We caught up with Jo about her career as a writer!
What program were you in at Simmons?
I got my BA in English and MA in Children's Literature.
When did you know you wanted to write young adult fiction?
At Simmons! I studied Children's Literature as an undergrad and fell in love — so I enrolled in the graduate program. I hoped to be either a children's book editor or librarian. Then, I took a writing course and was encouraged to keep writing when our class ended, so I asked Cathie Mercier for permission to write a young adult novel for my master's thesis. She said YES. It would still be a while before I really believed I could become an author, but that encouragement was a spark.
How did Simmons help prepare you for your career?
Anyone who has been through the Children's Literature program knows it's incredibly rigorous. But for someone who loves Children's Literature, the rigor is also inspiring! It was the first time in my life I WANTED to work hard, read more and be challenged. Simmons showed me that when you find something you're passionate about, the rigor is not only fun, but endlessly rewarding.
Tell us about your latest book.
Still a Work in Progress
is a return to middle-grade, or "tween" fiction for me. The book was inspired by a personal friend, but also my son, whose middle school was the inspiration for the setting. It's a coming of age book that fits my own life experiences as well. I remember having all these school worries, like Noah, Sam and Ryan, about fitting in and trying to figure out what's right and wrong. And then at home having this other worry no one would talk about. I think a lot of kids live this way — with a school life and then a home life, each with its own stresses and worries, some you talk about and some you can't, or don't know how to.
What are some challenges you faced with your writing?
Gosh, I think that question might be easier to answer if it was what challenges haven't I faced? Every day is a challenge for me. I am constantly questioning my ability to tell the story I want to tell, to deliver the speech I want to deliver, to create the kind of work I will feel proud of and not want to hide from six months from now. But ultimately, I return to what I learned at Simmons: to take joy in the hard work and struggle because it's only through that kind of deep determination that I can create the stories I need to tell, in the way I want to tell them.
Why is young adult fiction an important genre?
I think books are important for every age group from babies on up. Fiction that reflects the teen experience is crucial because it's one of the most significant times of life. The world cracks open when you reach adolescence. Everything changes. Readers need books that reflect and explore all of it — the dark and the light.
What's the best career advice you've gotten along the way?
If you want to be a full-time writer, treat writing like a full-time job: show up for work every day and put in a full day's work. At the end of the week, ask yourself: "If this had been any other job, would your boss fire you today, or give you a promotion?" Adjust as necessary to keep your job.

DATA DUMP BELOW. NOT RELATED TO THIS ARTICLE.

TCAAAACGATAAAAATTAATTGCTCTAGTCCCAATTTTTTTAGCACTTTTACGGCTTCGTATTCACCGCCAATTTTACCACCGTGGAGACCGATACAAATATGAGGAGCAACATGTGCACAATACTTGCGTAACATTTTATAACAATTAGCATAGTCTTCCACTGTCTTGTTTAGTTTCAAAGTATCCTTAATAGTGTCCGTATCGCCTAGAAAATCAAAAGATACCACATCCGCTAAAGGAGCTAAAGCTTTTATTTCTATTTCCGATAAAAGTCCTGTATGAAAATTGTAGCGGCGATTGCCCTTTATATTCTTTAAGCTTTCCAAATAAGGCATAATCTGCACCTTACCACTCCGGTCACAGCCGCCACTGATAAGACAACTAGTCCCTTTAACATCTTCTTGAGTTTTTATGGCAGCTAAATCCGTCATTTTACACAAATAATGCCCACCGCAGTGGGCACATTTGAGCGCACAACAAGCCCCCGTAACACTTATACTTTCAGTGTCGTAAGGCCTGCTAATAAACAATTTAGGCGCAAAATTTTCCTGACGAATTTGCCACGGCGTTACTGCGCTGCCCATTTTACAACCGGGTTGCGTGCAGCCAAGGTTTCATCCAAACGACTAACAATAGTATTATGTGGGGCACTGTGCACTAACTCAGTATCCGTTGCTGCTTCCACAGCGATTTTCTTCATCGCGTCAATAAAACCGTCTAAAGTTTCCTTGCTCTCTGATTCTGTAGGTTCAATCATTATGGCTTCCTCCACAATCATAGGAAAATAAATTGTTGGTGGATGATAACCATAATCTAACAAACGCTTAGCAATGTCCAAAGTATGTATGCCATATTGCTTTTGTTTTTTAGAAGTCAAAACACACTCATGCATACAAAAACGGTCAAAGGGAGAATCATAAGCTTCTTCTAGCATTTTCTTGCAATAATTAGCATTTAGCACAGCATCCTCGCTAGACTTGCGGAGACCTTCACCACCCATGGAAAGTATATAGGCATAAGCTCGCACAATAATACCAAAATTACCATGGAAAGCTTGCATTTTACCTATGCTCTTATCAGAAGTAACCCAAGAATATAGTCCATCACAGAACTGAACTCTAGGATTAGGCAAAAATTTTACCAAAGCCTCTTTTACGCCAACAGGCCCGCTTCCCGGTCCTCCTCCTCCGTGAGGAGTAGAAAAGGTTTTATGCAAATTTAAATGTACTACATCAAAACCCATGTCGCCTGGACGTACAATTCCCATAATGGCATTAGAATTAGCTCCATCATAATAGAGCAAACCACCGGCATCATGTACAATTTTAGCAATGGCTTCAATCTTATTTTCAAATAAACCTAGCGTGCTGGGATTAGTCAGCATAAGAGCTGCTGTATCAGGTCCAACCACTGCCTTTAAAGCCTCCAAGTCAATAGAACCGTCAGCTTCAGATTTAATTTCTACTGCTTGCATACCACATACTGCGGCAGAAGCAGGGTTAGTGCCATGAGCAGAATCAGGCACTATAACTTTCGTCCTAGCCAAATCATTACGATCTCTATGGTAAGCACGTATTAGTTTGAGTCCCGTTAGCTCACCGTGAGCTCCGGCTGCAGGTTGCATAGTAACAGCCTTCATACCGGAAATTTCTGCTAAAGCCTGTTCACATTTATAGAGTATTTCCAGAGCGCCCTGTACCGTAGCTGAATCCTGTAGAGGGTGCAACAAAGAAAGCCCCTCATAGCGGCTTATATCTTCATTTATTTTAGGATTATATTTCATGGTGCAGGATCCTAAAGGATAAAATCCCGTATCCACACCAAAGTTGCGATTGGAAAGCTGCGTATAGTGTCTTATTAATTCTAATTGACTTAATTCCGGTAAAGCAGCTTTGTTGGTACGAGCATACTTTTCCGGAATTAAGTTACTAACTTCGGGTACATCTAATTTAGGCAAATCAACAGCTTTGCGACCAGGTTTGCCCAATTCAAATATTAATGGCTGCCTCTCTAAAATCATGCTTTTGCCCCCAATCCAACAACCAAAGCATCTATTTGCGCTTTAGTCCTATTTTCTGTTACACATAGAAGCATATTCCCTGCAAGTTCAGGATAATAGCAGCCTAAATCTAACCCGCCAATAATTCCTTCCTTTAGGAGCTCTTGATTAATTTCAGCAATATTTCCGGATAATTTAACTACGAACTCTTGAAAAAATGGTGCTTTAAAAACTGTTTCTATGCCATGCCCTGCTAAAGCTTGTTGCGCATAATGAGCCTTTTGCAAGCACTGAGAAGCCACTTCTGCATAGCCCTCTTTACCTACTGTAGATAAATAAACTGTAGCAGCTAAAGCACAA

Any tips on work/life balance?
Be flexible. Especially for writers, schedules and demands are constantly shifting. During a book season, there's often a lot of travel and evening events involved. If you do school visits, that's another pull from your writing and family. I think it's really important to discuss every invitation with loved ones, weighing the pros and cons and all agreeing on what you'll do and won't do, and then supporting each other once you've made an agreement. It's so hard to juggle it all, and especially to say no to invitations to speak, since that's important for promotion. But your writing time and time with loved ones is also important. Try to keep things in perspective and do what's right for everyone, not just you.
What woman do you most admire?
Libba Bray is probably the hardest working and most brilliant writer I know. I've seen her work during tremendous pressure and she never waivers in her commitment to her craft. She never limits or censors herself or makes compromises when it comes to the projects she takes on. But above all that, she is probably the kindest person I know, and she's taught me to always try to be my best self, in writing and in life.
What's your Simmons Moment?
When I was in graduate school I was lucky enough to work as Cathie Mercier's teaching assistant and help teach the course that drew me into the program in the first place. It was such an honor to work with someone I admired so much. I had the privilege to learn how she prepared for classes, and how she approached commenting on student work. At the end of our semester, Cathie told me I was a natural teacher. That's always stayed with me, as it felt like such high praise coming from the best.
I've had other Simmons mentors who have helped give me the courage to believe in myself, too, such as my thesis advisor, Lowry Pei. He once wrote on a paper, "You are an artist." I've cherished those notes, those brief but powerful affirmations, all my life. It's so much easier to believe in yourself when someone you admire already does.
I am forever grateful to my teachers at Simmons for giving a shy young woman with virtually zero confidence just the right amount of positive encouragement to set her on the road to follow her dreams. I think that's what Simmons is all about.